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Getting Along

Mitt Romney and President Obama are sending mixed signals on how they would deal across party lines in 2013.


Case study or aberration? Then-Gov. Mitt Romney working with Edward Kennedy.(AP Photo/The Statehouse, Abby Brack)

Among the loose ends that President Obama and Mitt Romney should be pressed to address in their second debate are the mixed signals each sent in round one about how they would work with the other party after November.

One of the first debate’s most jarring moments was the impassioned defense of bipartisanship that Romney delivered shortly after he reaffirmed a critical policy position that essentially precluded such cooperation on the biggest legislative challenge awaiting the next president. Obama in turn was utterly opaque, as on many other subjects, about how he would approach the GOP in a second term.


Pursuing moderate voters, Romney pointed to his experience as a Republican governor in blue Massachusetts as evidence he can work with Democrats. And he insisted, as a point of principle, that big policy changes should not be imposed without cross-party support: “Something this big, this important,” he said of health care, “has to be done in a bipartisan basis.”

Romney’s remarks overstated his bipartisan outreach in Massachusetts, which ebbed as he moved toward seeking the 2008 GOP presidential nomination. But by the elastic standards of presidential debates, the exaggeration wasn’t excessive. Nor was the problem the principle that Romney enunciated. Shrewd political leaders have recognized that big changes demand broad support ever since Thomas Jefferson declared “great innovations should not be forced on a slender majority.”

The problem is that Romney embraced that admirable principle even as he reaffirmed a position on taxes that undermines it. In the debate, Romney “absolutely” reaffirmed his primary-era insistence that he would not accept a budget deal that contained $10 in spending cuts for $1 in tax increases. Yet by precluding revenue, Romney guaranteed that if he wins in November, the 2013 budget debate would devolve into the full-scale partisan confrontation that he promised, moments later, to avoid. Only a budget deal that balances spending cuts with new revenue can attract meaningful support from both parties. For Romney, the debate was a “read my lips” moment in renouncing that approach.


By rejecting revenue, Romney also ensured scorched-earth Democratic resistance to his proposal to transform Medicare into a premium-support, or voucher, system. Most Democrats will always oppose that idea. But some might consider it if it maintains the conventional Medicare system as a viable option and is also embedded in a balanced deficit-reduction plan. So long as Romney rejects revenue, he can’t meet that second condition. And no matter how many bipartisan breakfasts a President Romney convenes, he isn’t likely to attract many (if any) Democrats to other priorities, such as repealing Obama’s health care and financial reforms or transforming Medicaid. In Denver, Romney promised peace while reaffirming an agenda that virtually ensures war.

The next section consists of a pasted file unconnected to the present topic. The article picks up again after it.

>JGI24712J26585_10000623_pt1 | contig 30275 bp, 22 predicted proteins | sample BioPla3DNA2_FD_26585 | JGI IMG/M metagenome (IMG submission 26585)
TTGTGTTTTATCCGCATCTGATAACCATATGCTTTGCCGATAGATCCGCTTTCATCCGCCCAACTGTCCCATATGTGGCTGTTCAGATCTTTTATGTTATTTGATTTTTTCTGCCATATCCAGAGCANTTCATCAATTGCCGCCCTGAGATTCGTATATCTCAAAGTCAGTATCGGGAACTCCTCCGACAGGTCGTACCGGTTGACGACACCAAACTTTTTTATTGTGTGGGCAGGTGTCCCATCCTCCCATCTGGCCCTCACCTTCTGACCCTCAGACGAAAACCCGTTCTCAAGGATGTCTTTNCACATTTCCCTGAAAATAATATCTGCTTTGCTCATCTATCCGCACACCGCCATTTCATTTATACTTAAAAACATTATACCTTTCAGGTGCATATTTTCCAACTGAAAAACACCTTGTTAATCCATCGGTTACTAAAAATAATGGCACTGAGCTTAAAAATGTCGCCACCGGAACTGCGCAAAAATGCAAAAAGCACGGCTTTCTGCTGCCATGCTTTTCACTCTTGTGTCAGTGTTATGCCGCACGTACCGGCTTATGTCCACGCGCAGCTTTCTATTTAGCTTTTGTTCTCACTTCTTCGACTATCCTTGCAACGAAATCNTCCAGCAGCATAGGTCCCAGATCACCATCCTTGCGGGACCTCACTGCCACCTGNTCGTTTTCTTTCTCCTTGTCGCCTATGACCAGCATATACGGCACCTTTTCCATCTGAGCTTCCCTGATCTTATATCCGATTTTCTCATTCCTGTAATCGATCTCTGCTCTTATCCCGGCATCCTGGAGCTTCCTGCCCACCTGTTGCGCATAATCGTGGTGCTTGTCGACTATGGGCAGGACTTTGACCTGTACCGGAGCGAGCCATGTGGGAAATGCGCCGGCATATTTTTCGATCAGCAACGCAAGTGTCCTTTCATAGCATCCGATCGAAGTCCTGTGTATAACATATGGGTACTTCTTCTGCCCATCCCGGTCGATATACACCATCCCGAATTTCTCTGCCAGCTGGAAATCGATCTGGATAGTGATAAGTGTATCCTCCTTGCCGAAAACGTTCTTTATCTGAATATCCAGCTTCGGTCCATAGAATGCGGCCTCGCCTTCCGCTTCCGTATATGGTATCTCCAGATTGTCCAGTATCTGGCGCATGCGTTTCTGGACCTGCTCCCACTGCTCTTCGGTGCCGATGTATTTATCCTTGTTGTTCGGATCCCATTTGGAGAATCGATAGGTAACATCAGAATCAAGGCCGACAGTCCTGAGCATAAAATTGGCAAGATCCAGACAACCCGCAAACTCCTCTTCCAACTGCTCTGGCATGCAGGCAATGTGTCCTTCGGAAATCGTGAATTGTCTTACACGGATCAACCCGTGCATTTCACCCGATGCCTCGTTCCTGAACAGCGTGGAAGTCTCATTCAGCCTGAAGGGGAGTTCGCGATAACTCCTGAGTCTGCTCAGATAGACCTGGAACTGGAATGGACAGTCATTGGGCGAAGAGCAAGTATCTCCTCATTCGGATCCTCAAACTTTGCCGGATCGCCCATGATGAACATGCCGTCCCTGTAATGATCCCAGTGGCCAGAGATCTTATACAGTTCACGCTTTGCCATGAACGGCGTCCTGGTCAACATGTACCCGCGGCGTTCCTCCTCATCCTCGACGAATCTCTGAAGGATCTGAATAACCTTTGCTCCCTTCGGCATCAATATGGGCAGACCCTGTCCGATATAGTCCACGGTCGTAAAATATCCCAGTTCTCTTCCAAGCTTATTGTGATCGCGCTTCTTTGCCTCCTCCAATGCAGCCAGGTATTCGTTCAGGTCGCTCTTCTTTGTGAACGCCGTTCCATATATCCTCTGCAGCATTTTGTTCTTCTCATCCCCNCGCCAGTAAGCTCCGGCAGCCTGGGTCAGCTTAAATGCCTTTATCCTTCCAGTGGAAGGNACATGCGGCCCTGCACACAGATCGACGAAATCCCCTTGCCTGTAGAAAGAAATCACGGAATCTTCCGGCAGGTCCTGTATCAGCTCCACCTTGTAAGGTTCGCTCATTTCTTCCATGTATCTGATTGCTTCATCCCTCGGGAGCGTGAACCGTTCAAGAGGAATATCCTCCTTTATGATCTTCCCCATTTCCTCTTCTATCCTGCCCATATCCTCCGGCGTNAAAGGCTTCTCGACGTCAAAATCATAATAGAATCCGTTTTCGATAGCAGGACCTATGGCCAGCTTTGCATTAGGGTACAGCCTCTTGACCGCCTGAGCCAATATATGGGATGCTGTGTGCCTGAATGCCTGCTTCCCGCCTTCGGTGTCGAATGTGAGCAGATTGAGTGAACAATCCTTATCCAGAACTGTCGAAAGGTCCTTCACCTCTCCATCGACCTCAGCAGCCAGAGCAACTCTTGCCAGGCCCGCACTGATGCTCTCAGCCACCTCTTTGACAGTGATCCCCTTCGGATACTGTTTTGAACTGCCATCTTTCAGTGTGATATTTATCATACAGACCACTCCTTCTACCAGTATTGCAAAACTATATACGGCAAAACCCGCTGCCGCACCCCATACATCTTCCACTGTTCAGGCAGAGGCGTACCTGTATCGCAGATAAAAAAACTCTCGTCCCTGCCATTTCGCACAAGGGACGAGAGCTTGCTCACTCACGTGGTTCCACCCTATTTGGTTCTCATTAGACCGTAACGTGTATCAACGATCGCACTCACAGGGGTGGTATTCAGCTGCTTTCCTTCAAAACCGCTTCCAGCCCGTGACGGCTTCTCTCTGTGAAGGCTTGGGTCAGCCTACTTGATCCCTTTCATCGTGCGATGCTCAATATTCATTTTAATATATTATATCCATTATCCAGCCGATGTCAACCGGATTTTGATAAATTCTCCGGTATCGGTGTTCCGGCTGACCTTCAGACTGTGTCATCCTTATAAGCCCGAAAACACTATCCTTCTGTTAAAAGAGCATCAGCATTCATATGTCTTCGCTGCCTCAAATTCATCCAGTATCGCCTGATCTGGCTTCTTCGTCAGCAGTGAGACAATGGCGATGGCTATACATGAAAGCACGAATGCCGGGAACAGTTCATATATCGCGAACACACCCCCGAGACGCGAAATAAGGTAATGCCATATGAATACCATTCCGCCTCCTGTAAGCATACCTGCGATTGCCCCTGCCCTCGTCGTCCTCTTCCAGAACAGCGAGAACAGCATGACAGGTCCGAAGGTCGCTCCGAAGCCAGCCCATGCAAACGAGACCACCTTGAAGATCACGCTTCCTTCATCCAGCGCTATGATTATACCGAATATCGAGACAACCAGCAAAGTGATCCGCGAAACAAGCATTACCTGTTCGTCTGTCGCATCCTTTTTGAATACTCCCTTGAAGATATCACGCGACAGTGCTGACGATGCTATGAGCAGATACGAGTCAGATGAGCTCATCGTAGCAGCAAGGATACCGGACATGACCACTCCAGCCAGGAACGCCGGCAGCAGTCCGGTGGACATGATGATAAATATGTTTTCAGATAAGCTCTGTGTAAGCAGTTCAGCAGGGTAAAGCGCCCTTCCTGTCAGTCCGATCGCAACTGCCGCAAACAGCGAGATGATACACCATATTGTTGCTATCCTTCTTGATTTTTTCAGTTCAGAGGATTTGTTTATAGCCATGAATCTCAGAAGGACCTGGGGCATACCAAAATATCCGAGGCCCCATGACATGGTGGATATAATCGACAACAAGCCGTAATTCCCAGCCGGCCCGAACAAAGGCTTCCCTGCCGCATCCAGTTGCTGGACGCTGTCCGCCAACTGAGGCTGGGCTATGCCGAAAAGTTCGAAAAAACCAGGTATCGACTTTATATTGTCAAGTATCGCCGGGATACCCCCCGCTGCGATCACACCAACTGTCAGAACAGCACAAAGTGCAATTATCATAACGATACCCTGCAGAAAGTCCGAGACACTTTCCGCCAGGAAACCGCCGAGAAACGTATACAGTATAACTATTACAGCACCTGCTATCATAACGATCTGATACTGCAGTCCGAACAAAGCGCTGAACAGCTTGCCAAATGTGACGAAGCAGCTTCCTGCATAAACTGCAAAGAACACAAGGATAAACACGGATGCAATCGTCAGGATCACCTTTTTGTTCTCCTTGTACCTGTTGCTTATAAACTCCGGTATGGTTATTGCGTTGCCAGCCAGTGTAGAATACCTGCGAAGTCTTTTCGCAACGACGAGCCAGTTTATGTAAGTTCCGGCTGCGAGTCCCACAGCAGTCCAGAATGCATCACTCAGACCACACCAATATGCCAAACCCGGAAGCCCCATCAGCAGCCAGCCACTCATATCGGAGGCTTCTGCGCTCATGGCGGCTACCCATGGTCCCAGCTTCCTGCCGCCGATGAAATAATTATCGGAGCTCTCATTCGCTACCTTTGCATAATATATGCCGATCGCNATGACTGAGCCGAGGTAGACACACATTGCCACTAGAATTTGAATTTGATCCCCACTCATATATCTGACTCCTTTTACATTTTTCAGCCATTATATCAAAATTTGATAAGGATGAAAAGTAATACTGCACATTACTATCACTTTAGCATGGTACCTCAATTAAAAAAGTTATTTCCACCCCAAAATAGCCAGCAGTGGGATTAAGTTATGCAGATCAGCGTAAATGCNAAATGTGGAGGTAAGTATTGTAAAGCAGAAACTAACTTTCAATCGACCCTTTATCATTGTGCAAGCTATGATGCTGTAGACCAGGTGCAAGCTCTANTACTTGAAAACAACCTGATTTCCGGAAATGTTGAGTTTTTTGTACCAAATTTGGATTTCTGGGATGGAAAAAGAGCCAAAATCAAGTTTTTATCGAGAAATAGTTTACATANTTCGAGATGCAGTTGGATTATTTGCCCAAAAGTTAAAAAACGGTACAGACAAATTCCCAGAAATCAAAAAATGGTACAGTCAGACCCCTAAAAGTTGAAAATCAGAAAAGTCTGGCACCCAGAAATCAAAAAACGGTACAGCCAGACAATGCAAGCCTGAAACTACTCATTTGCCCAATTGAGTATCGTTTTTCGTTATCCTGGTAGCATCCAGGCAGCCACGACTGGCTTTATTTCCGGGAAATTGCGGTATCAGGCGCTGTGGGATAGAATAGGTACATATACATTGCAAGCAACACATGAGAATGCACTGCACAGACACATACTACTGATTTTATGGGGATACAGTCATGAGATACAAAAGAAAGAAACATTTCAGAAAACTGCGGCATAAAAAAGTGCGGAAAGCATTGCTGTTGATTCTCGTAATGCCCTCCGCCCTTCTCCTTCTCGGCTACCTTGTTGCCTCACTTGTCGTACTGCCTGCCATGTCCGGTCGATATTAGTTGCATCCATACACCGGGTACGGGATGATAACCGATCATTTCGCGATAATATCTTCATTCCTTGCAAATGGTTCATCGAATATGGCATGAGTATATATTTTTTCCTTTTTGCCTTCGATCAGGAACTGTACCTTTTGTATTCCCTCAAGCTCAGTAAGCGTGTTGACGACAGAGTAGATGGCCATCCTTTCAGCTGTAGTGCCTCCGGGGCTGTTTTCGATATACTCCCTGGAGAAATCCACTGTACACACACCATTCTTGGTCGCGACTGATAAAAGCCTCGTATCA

Obama during the debate didn’t reveal any sort of agenda, or much optimism about better relations with the GOP if he’s reelected. He justifiably grumbled that the health care plan that Republicans reviled was rooted in GOP ideas (like Romney’s own Massachusetts proposal). But when asked about bridging partisan divides, Obama said less about reaching out to Republicans than standing up to them.

That fits Obama’s populist campaign message designed to mobilize his base. In his budget negotiations with House Speaker John Boehner during last year’s debt-ceiling crisis, however, the president accepted spending cuts difficult for most Democrats (so long as they were tied to new revenue). If reelected, Obama would almost certainly pursue such a deal again. Which means that for contrasting political reasons, Romney probably overstated, and Obama understated, his willingness to deal across party lines next year.

The paradox is that while neither party really wants to cooperate, Americans are signaling that they don’t trust either enough to provide it a blank check. The election will likely leave both congressional chambers more closely divided than they are now. In the latest United Technologies/National Journal Congressional Connection Poll, 55 percent of likely voters said that if Obama wins they would prefer that Republicans hold at least one congressional chamber to constrain him; 62 percent said they would prefer Democratic control of at least one chamber to check Romney.


Does this mean that Americans prefer gridlock? Another survey response suggests not. Asked why Washington had not done more to create jobs, a majority said it was because conflict between Democrats and Republicans had blocked good ideas. These results point toward a critical mass of voters who want to empower each party to restrain the other—but want them to use that leverage to force agreement rather than stalemate.

Neither candidate last week offered much insight about how he would navigate this complex landscape. That’s understandable. Debates are about ends, not means; aspirations, not concessions; vision, not tactics. But when it comes to governing, the latter, in each case, matters as much as the former. Across all the difficult issues confronting the U.S., the challenge for the next president will be building a working majority for progress in a country that is deeply divided—and that in November will likely again reveal itself to be very closely divided, too.

This article appears in the October 13, 2012 edition of National Journal Magazine.

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